On that very same night, Gideon was to carry out his first covert operation for Jehovah. He took his father’s second-best bull of seven years and tore down the altar of Baal, cutting down the Asherah and sacrificing the bull upon it. Gideon performed it during the night so that he would not be hindered from accomplishing his mission in daylight. The slaughtering of a bull of seven years seems a fitting picture of Christ’s ransom sacrifice.
News of Gideon’s actions traveled quickly, and he came to be in a prominent position in Israel. Some would have him put to death. They presented this news to Joash, Gideon’s father. He responded by asking them if Baal were not capable of fighting his own battles. The result of Gideon’s actions against Baal earned him the title Jerubbaal (Let Baal contend against him), resulting in conversion in the land of Israel and a desire to serve the one God, Jehovah.
The Midianites reacted quickly to counteract the people’s defiance. The number of their force was 135,000 (Judges 8:10). Gideon then blew a trumpet to gather the nation to war. The tribe of the Abiezrites gathered to follow him. Gideon then sent a message to the northern tribes, and they came up to meet him. Blowing the trumpet was lawful for him to do, as we read in Numbers 10:9: “And if ye go to war in your land against the enemy that oppresseth you, then ye shall blow an alarm with the trumpet.” We also have heard the sounding of a trumpet; the sounding of present truth (Revelation 11:15). We, too, are called to battle. Our battle, however, is somewhat different: “We wrestle not against flesh and blood, but against principalities, against powers, against the rulers of the darkness of this world, against spiritual wickedness in high places” (Ephesians 6:12).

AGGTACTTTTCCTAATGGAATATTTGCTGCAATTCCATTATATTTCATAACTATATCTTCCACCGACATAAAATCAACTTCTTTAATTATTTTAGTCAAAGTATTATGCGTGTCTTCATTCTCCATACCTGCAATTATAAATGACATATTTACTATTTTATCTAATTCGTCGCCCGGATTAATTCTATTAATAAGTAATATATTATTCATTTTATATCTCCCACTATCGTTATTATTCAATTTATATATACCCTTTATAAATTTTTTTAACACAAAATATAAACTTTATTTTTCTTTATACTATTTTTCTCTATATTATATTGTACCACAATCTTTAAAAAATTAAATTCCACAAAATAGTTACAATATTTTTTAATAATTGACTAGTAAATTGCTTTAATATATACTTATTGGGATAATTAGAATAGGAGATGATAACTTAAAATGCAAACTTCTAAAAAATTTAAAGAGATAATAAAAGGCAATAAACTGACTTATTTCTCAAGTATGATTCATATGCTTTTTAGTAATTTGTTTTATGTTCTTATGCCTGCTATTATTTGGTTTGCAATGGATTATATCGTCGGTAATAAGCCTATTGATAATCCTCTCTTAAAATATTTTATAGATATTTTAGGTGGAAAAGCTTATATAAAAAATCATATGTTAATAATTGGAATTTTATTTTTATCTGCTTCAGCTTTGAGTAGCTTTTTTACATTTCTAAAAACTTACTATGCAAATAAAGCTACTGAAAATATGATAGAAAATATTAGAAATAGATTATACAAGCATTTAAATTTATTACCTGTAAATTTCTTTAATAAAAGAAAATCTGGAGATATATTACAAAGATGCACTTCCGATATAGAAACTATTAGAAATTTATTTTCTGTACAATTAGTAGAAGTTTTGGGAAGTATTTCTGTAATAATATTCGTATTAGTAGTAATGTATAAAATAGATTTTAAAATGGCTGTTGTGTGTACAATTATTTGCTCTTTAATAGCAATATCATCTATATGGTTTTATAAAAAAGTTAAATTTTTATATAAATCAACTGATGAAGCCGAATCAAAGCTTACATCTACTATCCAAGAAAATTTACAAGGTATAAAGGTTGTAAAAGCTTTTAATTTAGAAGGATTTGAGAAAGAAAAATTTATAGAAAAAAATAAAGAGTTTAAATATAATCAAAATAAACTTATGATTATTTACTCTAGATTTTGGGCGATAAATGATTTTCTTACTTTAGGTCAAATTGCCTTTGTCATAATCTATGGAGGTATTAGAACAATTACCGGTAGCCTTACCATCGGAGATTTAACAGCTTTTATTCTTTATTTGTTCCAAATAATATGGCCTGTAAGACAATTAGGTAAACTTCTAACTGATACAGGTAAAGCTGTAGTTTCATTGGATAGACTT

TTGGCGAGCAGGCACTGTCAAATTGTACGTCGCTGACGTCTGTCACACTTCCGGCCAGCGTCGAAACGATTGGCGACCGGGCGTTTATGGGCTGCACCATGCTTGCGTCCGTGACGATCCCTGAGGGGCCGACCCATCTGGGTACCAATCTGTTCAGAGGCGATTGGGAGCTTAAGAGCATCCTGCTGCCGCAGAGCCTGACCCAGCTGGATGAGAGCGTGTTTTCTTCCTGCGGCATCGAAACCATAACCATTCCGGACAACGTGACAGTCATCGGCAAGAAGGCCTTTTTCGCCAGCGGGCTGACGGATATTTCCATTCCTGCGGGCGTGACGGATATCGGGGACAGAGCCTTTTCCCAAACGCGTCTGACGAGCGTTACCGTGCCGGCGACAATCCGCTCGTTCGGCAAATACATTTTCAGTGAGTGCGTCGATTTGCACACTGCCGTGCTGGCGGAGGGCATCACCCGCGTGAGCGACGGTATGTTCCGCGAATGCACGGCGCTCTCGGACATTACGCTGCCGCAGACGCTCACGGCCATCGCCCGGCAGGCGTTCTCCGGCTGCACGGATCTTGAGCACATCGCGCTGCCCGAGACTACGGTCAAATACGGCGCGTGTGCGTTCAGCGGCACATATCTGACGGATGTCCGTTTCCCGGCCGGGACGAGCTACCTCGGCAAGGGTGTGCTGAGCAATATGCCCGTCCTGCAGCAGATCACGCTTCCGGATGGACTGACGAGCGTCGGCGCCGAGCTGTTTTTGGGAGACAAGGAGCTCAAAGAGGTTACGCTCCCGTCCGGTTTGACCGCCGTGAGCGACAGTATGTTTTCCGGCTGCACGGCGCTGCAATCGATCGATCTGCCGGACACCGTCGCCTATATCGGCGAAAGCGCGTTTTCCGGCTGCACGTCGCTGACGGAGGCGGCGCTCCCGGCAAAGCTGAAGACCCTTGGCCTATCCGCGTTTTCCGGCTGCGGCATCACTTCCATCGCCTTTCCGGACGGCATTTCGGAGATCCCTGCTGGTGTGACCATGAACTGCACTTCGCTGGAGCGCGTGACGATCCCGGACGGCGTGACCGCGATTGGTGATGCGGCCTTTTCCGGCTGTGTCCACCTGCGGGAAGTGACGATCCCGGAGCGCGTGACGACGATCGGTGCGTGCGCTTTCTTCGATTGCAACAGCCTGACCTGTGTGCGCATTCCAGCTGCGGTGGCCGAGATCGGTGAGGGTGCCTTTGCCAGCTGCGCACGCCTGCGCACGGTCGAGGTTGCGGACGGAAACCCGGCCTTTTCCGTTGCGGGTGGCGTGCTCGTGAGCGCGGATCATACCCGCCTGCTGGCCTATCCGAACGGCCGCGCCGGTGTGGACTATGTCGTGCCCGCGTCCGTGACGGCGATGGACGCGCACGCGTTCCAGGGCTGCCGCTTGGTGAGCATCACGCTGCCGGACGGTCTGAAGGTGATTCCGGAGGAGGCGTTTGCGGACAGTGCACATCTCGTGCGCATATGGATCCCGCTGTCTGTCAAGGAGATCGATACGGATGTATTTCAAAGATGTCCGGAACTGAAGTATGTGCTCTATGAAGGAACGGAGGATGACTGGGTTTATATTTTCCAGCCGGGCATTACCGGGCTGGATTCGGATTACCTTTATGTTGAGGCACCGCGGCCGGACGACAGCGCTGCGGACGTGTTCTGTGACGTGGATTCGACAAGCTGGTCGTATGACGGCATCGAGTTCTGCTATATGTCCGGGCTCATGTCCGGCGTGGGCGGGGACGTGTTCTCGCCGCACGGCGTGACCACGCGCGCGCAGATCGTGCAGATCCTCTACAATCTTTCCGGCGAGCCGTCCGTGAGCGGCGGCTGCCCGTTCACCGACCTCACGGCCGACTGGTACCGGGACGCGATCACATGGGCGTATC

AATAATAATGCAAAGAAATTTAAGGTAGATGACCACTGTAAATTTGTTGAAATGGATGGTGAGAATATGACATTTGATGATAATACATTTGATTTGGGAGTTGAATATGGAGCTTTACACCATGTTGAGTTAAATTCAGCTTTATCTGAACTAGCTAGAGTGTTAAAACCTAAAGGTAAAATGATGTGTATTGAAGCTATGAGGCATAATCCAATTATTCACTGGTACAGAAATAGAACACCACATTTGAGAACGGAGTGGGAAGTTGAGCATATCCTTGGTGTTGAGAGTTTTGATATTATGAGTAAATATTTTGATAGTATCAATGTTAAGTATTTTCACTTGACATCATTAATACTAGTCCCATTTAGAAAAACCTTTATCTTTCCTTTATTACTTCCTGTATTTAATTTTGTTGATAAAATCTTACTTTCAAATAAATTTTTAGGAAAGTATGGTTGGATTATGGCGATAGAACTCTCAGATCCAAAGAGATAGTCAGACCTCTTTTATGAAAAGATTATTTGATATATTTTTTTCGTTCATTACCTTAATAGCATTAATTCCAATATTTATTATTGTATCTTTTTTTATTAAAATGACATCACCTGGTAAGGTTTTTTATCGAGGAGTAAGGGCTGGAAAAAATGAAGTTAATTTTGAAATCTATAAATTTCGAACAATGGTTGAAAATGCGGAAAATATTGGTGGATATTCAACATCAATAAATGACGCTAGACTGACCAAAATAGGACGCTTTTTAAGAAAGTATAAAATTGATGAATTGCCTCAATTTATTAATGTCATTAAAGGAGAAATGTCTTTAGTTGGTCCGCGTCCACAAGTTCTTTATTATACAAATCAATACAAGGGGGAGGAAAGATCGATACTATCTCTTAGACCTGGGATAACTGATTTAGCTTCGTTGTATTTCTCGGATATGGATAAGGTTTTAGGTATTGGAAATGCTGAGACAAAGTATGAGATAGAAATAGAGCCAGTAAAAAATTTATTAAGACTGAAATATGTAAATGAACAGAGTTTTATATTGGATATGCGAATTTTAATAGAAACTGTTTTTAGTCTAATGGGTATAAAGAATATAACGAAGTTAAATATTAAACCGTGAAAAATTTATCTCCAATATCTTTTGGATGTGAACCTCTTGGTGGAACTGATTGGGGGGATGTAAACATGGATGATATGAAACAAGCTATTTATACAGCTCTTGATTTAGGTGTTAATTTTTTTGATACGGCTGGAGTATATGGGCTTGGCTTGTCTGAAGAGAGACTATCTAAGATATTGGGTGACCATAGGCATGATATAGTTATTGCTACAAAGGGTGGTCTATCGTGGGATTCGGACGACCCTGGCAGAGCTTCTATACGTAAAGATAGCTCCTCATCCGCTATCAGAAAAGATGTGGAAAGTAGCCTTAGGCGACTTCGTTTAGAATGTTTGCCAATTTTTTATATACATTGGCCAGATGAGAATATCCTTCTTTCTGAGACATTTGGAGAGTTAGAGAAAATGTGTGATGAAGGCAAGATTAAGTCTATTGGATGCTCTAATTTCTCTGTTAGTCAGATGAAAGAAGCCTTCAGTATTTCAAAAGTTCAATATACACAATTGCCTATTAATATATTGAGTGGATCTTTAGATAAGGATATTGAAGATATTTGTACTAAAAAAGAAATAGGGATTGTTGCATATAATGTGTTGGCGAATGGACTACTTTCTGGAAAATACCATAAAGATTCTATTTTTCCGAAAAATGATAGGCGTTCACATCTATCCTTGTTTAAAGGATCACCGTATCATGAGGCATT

The Sign on the Fleece
Gideon was now in a position of leadership among his fellow Israelites. He asked Jehovah for a sign showing His guidance in the mission at hand. Gideon sought advice by putting a fleece upon the ground overnight. The sign he asked for was that in the morning the coat would be wet from the dew, but the earth would remain dry. God gave him this sign. Gideon then asked for the ground to be damp and the fleece to be dry. This God also performed. Gideon was reassured that the action he was undertaking was for the benefit not only of his clan or sheepfold (wet fleece) but also for the whole land of Israel (damp ground).
This picture reassures us that our actions are correct when we seek guidance through prayer and meditation in God’s word, knowing that our efforts will be in line with God’s plan of salvation, not only for ourselves (wet fleece) but for the whole world of humanity (wet ground). The fleece becoming wet first may suggest development of the “little flock” before the world is to be perfected.